W3C home > Mailing lists > Public > wai-xtech@w3.org > February 2009

Re: ARIA style sheet

From: James Craig <jcraig@apple.com>
Date: Mon, 23 Feb 2009 16:21:33 -0800
Cc: 'W3C WAI-XTECH' <wai-xtech@w3.org>
Message-Id: <674CD964-DBE8-4730-9D7F-8D5E993DB554@apple.com>
To: Chris Blouch <chris.blouch@corp.aol.com>
Chris Blouch wrote:

> I think Matt Machell wasn't saying so much that role:slider was a  
> style but that we should embrace using something like CSS selectors  
> to map one or more DOM nodes to one or more sets of ARIA attributes.  
> Call it a shorthand way to add semantics.

For roles, states, and properties that JavaScript will not need to  
control, this makes sense, and is the intended purpose of mapping ARIA  
to an implementing host language like HTML 5. For example, if a user  
agent mapped @required in HTML 5 directly to the same API as @aria- 
required, then the need to do this via a shorthand is irrelevant.  
Likewise, there is no need to use role="heading" on a heading element  
like html:h2.

For widgets that JavaScript does need to control, I'd be wary of  
assigning them via a technology other than JavaScript, because if  
JavaScript is unavailable, the author won't be able to comply with  
their end of the ARIA contract for managed widgets. Assigning ARIA  
semantics through a technology like XBL [1] or Behavioral Extensions  
to CSS [2] is a good topic to discuss for ARIA 2.0. I added it as an  
ARIA2 issue [3].

ISSUE-119: Consider use of a technology like XBL or BECSS to assign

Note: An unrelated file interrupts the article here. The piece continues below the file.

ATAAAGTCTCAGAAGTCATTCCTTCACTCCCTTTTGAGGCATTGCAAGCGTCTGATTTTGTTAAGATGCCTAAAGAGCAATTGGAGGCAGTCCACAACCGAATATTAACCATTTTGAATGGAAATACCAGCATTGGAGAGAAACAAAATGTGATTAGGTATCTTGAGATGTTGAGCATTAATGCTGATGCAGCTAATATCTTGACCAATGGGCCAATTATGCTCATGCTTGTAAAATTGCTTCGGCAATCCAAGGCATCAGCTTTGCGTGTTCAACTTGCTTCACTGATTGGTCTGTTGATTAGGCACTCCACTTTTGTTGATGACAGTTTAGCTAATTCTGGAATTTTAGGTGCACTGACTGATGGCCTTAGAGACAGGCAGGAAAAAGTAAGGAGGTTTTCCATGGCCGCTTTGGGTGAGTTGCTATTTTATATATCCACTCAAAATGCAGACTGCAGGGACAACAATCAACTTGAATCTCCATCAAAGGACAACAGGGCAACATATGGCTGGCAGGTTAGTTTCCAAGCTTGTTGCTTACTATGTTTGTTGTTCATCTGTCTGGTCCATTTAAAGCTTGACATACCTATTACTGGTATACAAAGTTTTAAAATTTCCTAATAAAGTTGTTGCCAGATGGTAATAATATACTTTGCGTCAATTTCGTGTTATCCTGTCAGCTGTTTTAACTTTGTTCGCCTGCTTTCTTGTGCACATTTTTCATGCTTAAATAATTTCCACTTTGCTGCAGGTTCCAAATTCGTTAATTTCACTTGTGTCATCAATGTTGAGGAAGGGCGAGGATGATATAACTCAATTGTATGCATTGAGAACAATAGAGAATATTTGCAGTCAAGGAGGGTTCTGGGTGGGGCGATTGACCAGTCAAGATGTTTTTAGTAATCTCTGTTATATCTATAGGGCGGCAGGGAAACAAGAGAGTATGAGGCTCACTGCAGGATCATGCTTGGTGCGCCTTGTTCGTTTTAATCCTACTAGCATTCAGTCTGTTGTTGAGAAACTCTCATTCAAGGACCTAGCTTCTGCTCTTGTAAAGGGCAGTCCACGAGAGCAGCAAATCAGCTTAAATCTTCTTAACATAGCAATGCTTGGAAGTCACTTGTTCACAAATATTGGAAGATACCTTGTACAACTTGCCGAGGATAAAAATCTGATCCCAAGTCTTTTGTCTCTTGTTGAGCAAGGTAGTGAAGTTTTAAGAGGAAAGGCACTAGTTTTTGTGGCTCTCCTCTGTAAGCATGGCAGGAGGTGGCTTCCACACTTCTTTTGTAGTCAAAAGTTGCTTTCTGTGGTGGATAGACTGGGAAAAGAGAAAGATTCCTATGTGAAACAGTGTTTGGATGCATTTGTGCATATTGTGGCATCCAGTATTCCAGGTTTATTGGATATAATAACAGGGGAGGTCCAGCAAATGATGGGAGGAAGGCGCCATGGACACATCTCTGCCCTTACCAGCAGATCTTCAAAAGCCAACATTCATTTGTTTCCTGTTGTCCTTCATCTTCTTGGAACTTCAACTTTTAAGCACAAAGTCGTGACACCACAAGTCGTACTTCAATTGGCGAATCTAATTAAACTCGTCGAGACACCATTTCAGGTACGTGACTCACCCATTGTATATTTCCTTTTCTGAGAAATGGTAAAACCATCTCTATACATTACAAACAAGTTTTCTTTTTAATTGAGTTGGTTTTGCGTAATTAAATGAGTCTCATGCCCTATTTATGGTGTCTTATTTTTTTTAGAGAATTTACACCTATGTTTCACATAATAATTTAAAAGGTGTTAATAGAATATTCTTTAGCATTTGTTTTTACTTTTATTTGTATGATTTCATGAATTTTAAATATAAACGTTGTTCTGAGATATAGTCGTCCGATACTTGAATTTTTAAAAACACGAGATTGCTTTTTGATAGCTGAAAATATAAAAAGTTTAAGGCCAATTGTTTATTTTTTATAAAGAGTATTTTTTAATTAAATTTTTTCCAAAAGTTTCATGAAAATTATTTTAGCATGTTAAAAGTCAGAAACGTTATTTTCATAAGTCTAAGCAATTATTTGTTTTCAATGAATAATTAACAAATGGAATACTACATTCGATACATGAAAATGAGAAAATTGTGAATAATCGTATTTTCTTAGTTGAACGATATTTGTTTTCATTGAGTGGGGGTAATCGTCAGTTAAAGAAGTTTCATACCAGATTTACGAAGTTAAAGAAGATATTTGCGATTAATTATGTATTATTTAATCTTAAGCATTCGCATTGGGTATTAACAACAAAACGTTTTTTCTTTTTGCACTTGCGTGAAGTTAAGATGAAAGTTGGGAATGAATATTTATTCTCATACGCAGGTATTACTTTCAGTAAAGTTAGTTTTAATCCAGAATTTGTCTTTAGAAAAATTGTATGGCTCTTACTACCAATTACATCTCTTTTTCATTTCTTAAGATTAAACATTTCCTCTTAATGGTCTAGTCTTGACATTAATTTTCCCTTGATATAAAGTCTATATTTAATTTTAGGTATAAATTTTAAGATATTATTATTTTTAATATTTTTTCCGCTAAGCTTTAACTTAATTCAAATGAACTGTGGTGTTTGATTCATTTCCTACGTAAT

ARIA semantics (roles/state/props) and event handlers

1. http://www.w3.org/TR/xbl/
2. http://www.w3.org/TR/becss/
3. http://www.w3.org/WAI/PF/Group/track/issues/119

> If I have 20 sliders and each one is a constructed by a <div  
> class="slider"></div> it seems systemically wrong to have to put in  
> all the ARIA attributes inline repeatedly whether by hand or via a  
> dom walking script.

I agree with you that you shouldn't have to do it by hand, but I don't  
think I agree with you about not using the DOM walking script,  
especially for widgets that the JavaScript will need to control.

The example I listed in the thread uses checkbox as an example, but  
you could also use a similar method for complex managed widgets like a  
tree control. For example, this script would assign the 'treeitem'  
role to any html:li elements within a node using a 'tree' className.  
You'd need some additional code for the tree role itself, as well as  
for any sub-level group nodes and appropriate even handlers, but the  
idea is the same, and can be accomplished using standard JavaScript or  
a technology like XBL.

for (/* each li elm within a node with a 'tree' class, using $$('.tree  
li') */) {
   elm.setAttribute('role', 'treeitem');
   /* note: example uses the Prototype.js hasClassName shorthand */
   if (Element.hasClassName(elm,'expanded')) elm.setAttribute('aria- 
expanded','true');
   else elm.setAttribute('aria-expanded', 'false');
}

<ul class="tree">
   <li>One</li>
   <li>Two
     <ul>
       <li>A</li>
       <li>B</li>
     </ul>
   </li>
   <li>Three</li>
<//ul>

> We should have a means to infer the applicable ARIA semantic  
> attributes from the already stated class or other other fingerprints  
> defined by the selector. Maybe the problem is folks call them CSS  
> selectors when really they could be used for broader purposes.  
> Imagine all the handy stuff the selector cascade process could do to  
> auto-generate appropriate ARIA markup for the same generalized chunk  
> of HTML based on the context of its location in the DOM. All those  
> joys and challenges of specificity could be made to work for ARIA as  
> well.

Selectors can be made to work for ARIA today. Most JavaScript  
libraries have a "get elements by selector" method like the example  
used above. $$('.tree li')
Received on Tuesday, 24 February 2009 00:22:17 GMT

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